42. I’m Serbian and Croatian, and although these letters look like they are from the Cyrillic alphabet, I don’t have a clue. I love this cover though!!!

    I am a part-time author and part-time sunshine and finally committed to a pen name that I have to get used to. I don’t know what my name is either.

  43. Ukrainian – my people!!! It could have been a similar Cyrillic language, but to double-check since the smaller type wasn’t in total focus (story of our lives) I ran the search and found the publisher where they specify the language as Ukrainian “Мова:українська” – http://vivat-publishing.com/knygy/nesamovito-shhasliva/ Super excited about this.

  44. Upper right is your name. They don’t have a “w” or a “j”, sound, so you are Dzhenny Lovson. 😆

  45. myawesomebeauty . com has really poorly written posts… I tried readying them but…ugh

  46. I’m Russian myself, and I definitely must say that this is absolutely NOT Russian language. It’s Ukrainian. Russian and Ukrainian editions covers are different.
    Simply compare.
    Russian official title: Безумно счастливые (Bezumno schastlivye)
    Ukrainian: Несамовито щаслива (Nesamovyto shchaslyva)

  47. Useful picture! There’s a valuable addition to any German phrase book right there:
    Q: Wie gehts?
    A: Irre glücklich!
    …and “vamos fazer de conta que isso nunca aconteceu” translates as “What happens in São Paulo, stays in São Paulo”

  48. Dear Furiously-fighting-to-be-happy.

    THANK you for writing Furiously Happy. Thank you for showing me the bravery to laugh at something that feels un-laughable. I cried and laughed throughout the book, wanted to read it all at once and wanted to save every single page, so it never ended.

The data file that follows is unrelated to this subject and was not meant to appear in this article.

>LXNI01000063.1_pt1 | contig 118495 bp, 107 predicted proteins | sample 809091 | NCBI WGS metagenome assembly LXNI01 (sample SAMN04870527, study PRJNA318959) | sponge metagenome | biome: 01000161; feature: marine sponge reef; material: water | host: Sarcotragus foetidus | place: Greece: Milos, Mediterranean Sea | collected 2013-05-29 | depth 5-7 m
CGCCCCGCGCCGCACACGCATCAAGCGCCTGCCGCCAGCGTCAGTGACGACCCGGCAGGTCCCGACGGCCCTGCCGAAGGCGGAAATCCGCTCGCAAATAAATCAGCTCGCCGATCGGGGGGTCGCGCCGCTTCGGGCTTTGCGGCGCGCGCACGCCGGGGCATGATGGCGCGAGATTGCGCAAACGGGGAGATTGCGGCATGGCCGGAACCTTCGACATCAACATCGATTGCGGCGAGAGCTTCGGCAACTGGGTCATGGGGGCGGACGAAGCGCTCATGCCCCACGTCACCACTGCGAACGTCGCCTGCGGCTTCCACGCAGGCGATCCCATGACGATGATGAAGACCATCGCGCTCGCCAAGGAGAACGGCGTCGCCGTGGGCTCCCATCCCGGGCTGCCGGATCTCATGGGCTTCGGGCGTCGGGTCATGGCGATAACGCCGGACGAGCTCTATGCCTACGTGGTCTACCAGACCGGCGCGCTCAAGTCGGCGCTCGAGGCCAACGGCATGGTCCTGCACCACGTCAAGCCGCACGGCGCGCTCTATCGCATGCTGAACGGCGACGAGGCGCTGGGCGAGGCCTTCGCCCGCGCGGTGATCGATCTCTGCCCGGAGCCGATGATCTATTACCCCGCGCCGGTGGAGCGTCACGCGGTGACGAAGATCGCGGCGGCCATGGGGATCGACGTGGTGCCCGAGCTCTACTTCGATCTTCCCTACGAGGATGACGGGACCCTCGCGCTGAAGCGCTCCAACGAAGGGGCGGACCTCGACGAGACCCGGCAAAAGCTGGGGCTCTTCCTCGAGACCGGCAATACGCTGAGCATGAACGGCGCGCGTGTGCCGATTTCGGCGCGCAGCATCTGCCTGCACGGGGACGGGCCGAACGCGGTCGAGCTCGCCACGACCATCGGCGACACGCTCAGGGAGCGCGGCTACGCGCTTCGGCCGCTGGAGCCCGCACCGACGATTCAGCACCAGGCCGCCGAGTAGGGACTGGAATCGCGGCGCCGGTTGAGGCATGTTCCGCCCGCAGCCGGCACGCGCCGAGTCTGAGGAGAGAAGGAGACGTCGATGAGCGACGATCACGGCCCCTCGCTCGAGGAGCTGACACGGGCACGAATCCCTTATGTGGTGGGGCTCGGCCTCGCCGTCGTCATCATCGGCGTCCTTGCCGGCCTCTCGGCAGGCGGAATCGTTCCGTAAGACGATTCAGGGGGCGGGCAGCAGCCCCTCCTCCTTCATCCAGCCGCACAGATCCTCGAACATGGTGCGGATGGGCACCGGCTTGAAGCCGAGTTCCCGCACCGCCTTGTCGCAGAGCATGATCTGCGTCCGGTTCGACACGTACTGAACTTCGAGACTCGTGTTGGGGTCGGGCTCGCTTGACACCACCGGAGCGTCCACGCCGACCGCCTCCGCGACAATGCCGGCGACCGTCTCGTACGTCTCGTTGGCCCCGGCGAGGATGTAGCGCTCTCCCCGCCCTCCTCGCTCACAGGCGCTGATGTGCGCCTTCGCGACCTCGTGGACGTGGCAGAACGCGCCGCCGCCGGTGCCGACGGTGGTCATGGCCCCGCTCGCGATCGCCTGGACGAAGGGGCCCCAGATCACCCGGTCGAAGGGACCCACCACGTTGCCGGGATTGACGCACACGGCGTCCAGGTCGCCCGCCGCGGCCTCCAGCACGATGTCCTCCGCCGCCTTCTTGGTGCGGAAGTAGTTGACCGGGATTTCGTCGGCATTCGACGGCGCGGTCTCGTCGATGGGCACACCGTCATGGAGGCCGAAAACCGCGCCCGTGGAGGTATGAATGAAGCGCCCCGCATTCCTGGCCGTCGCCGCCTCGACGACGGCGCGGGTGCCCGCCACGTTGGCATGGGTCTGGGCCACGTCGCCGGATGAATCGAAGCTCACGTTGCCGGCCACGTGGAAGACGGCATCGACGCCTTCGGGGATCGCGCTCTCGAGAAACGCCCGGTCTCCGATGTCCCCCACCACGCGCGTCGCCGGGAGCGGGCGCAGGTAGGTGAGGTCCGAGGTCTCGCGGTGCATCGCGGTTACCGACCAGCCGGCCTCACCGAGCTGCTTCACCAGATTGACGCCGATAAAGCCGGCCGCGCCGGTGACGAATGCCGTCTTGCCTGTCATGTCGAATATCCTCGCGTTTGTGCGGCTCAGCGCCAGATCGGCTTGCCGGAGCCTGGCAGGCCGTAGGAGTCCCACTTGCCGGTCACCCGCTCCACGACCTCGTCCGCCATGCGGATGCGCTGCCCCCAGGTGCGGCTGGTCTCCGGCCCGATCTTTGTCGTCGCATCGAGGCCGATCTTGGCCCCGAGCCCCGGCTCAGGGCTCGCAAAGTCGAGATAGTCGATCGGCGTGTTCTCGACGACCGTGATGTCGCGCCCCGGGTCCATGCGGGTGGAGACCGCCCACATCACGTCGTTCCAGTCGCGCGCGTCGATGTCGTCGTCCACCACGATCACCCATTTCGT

Fighting with anxiety for more than 8 years, you gave me a new way of looking at my life and most important of all you gave me a language I could use so my loved ones could understand me! Now my boyfriend can look at me at say “Are you running out of spoons?” and I can say “YES!” and he will know that I have nothing left to give and that I need protection and love.

    So many of you pages has been read aloud, some whilst crying, some almost not understandable because i laughed so hard. I have stayed up late at night because I was unable to sleep, all hyped up because I laughed so much.

    Know this on a bad, cloudy, miserable day; If you feel like you have accomplished nothing or not enough, remember that you have helped a scared girl from Denmark more that you could ever know, with your words and your bravery. And you have made me want to turn my fear and struggles upside down and try to help other people by openly talk and laugh of- and with my disease. THANK YOU SO MUCH!

  49. Does it even matter which letters are your name? I mean really. Look at that cover. It has Jenny Lawson written all over it.

  50. tomorrow does NOT get better. if you reach tomorrow it hurts ust as much or more than now. only ypu’re older more alone more defeated more hopeless still very barely above the poverty line and don’t have a friend or even a computer of your own to whine to. oh, and the people you ever really cared about are dying. and its cold.

  51. I’m sorry I dumped all this stuff yesterday. I don’t mean to bring anyone down.Guess I was just really tired..Sorry.

  52. That horrible feeling, when one of your favourite authors even can not define your lenguage with Bulgarian…😞